Clean Tech Venture Capital Soars
Third Quarter Sees a Jump in Investments
Two energy companies went under in the past several months largely due to failure to pay back government loans.
Solyndra and Beacon Power declared bankruptcy this year, a result of heavy competition and spending faster than they could bring in revenue. Many have also blamed the government loans for this.
But an article in USA Today reports that Americans still have faith in cleantech.
According to the article, venture capital for cleantech companies is still increasing and showing no signs of slowing. Clean energy is the future, and the sector is determined to make that a reality.
And this quarter has been a successful one for venture capital, which the article reports was up to $1.1 billion, a 73% jump from the third quarter of 2010, as Ernst & Young LLP’s information revealed.
It also quotes a Kelton Research poll of Americans regarding solar power. According to the poll, 89% of Americans believe solar energy is important to the country’s future.
And with the U.S. level of foreign oil dependence, this is definitely something the country needs.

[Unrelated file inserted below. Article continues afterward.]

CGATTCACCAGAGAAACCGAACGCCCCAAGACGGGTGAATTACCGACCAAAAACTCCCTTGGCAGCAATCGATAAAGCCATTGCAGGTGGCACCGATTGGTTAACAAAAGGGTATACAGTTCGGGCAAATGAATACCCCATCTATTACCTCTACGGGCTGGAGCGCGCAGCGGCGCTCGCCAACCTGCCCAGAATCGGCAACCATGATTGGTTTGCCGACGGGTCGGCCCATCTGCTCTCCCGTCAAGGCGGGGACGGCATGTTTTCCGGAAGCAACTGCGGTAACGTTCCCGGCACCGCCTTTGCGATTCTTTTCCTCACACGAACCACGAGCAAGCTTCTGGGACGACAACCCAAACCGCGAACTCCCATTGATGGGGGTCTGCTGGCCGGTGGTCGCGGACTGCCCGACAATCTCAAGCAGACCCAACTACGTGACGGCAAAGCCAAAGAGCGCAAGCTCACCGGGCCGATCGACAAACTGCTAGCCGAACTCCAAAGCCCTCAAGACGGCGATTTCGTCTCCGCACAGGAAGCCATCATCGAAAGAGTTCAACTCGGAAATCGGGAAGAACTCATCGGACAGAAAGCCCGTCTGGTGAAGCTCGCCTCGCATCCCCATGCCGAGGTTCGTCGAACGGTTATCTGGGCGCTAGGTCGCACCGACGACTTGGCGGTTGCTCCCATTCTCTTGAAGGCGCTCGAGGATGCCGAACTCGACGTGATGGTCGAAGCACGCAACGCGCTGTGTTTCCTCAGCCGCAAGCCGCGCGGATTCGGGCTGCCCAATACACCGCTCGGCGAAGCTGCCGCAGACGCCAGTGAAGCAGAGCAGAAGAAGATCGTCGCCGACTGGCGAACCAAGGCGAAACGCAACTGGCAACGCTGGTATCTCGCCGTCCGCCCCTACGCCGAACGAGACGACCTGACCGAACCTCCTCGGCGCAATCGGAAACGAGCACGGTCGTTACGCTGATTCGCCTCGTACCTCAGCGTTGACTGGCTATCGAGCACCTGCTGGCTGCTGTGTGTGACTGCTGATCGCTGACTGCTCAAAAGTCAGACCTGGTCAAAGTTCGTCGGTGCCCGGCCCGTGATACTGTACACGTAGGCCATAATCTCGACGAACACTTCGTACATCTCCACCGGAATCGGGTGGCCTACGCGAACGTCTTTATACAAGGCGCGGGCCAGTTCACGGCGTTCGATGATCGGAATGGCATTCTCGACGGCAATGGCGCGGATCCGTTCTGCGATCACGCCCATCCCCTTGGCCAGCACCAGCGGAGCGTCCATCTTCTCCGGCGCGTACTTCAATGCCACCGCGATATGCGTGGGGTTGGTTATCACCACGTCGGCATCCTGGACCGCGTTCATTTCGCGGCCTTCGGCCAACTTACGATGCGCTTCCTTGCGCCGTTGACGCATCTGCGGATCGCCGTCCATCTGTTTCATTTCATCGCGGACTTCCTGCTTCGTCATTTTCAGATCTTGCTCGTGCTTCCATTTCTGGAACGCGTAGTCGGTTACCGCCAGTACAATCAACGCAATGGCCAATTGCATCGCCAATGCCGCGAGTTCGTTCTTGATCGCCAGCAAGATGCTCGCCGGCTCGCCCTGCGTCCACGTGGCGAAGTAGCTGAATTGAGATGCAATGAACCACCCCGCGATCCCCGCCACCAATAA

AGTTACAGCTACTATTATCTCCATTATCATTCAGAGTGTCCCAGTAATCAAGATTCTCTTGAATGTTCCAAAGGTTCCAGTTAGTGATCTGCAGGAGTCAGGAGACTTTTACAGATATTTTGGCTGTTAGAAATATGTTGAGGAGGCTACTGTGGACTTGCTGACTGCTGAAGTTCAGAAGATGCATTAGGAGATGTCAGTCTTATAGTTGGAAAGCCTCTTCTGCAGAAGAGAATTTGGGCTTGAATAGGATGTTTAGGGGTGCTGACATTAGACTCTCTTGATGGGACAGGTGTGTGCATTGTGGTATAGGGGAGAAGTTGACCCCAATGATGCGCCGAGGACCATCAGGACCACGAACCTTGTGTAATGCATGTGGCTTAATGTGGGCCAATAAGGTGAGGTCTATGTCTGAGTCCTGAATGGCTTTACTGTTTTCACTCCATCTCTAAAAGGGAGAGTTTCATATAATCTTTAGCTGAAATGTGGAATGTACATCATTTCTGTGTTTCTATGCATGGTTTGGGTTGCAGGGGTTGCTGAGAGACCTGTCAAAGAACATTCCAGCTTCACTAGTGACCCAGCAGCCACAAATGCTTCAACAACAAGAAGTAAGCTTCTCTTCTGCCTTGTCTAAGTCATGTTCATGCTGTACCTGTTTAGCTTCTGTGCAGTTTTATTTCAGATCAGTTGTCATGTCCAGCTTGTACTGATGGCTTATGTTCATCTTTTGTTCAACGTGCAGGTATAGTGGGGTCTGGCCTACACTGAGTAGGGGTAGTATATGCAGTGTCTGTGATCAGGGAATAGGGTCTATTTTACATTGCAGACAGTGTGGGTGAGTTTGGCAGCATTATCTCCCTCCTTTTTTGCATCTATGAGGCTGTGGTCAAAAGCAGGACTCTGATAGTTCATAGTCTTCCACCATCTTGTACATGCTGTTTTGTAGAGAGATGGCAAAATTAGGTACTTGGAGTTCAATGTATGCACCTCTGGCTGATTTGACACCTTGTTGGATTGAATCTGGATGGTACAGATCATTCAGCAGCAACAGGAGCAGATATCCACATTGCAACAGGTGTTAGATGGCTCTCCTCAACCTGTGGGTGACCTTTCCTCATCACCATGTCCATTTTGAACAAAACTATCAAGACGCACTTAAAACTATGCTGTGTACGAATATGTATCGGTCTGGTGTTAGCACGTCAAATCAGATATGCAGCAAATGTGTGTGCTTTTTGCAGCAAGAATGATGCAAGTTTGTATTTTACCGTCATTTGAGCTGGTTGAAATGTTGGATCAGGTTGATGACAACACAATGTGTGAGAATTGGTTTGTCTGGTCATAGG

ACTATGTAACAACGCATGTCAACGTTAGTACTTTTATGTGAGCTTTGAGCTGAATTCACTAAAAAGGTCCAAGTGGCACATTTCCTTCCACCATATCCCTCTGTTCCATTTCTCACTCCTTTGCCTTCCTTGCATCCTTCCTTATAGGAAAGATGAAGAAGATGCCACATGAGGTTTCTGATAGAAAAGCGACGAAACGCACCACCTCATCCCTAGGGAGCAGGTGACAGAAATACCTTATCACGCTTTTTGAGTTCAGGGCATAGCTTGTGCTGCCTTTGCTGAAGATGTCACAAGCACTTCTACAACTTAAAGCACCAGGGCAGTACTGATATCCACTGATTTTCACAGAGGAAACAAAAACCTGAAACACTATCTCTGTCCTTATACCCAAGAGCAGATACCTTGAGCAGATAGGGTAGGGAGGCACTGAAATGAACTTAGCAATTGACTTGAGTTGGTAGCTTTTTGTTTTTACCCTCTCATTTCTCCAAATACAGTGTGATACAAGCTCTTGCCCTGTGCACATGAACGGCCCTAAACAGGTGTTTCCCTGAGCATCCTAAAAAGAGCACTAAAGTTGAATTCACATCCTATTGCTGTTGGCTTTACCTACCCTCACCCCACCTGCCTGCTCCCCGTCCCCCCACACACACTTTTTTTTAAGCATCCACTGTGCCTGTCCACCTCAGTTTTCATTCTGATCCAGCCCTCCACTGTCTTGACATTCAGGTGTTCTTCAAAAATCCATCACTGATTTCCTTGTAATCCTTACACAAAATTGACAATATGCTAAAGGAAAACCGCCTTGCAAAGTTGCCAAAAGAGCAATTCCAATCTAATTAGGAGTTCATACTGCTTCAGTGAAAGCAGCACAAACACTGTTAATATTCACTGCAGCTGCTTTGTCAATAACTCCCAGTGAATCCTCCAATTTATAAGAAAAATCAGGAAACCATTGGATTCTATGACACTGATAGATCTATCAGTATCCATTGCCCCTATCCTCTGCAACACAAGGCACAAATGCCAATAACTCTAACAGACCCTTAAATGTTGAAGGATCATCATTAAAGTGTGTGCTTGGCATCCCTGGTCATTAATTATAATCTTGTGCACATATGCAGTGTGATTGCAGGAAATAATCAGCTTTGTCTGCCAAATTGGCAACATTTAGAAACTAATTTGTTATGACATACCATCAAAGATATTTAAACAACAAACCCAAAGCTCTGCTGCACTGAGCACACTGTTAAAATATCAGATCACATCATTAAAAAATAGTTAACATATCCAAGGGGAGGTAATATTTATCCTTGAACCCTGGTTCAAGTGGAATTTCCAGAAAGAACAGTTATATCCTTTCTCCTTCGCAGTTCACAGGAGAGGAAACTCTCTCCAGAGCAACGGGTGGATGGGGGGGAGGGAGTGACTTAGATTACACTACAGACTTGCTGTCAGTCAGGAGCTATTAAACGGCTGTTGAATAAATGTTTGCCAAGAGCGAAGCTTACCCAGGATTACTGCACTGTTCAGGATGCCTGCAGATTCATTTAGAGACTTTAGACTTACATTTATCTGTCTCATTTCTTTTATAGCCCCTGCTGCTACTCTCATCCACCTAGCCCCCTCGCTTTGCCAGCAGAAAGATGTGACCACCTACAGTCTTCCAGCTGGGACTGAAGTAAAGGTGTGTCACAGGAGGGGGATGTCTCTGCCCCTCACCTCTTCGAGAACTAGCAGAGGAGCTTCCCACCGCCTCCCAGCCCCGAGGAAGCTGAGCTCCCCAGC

The natural gas boom is providing a way for the U.S. to decrease foreign dependence as more and more gas is extracted using unconventional methods.
But this alone can’t completely break off our dependence on foreign nations. Alternative energy solutions are necessary to aid this as well.
As Jay Spencer of Ernst & Young LLP told Bloomberg:
“It’s a challenging investing environment overall right now and cleantech is holding its own.”
Bloomberg reported that for the quarter, $421 million of the investments were for energy storage companies, $225.5 million went to fuel cell manufacturers, and $225.1 million went to energy generation companies.
Government loans may have played a role in Solyndra’s and Beacon’s failures, but money is what the industry needs to grow.
And investments are an even more reassuring way for this still-developing sector to thrive. It’s a comfort to know that venture capital and faith in the industry are growing together.
That's all for now,
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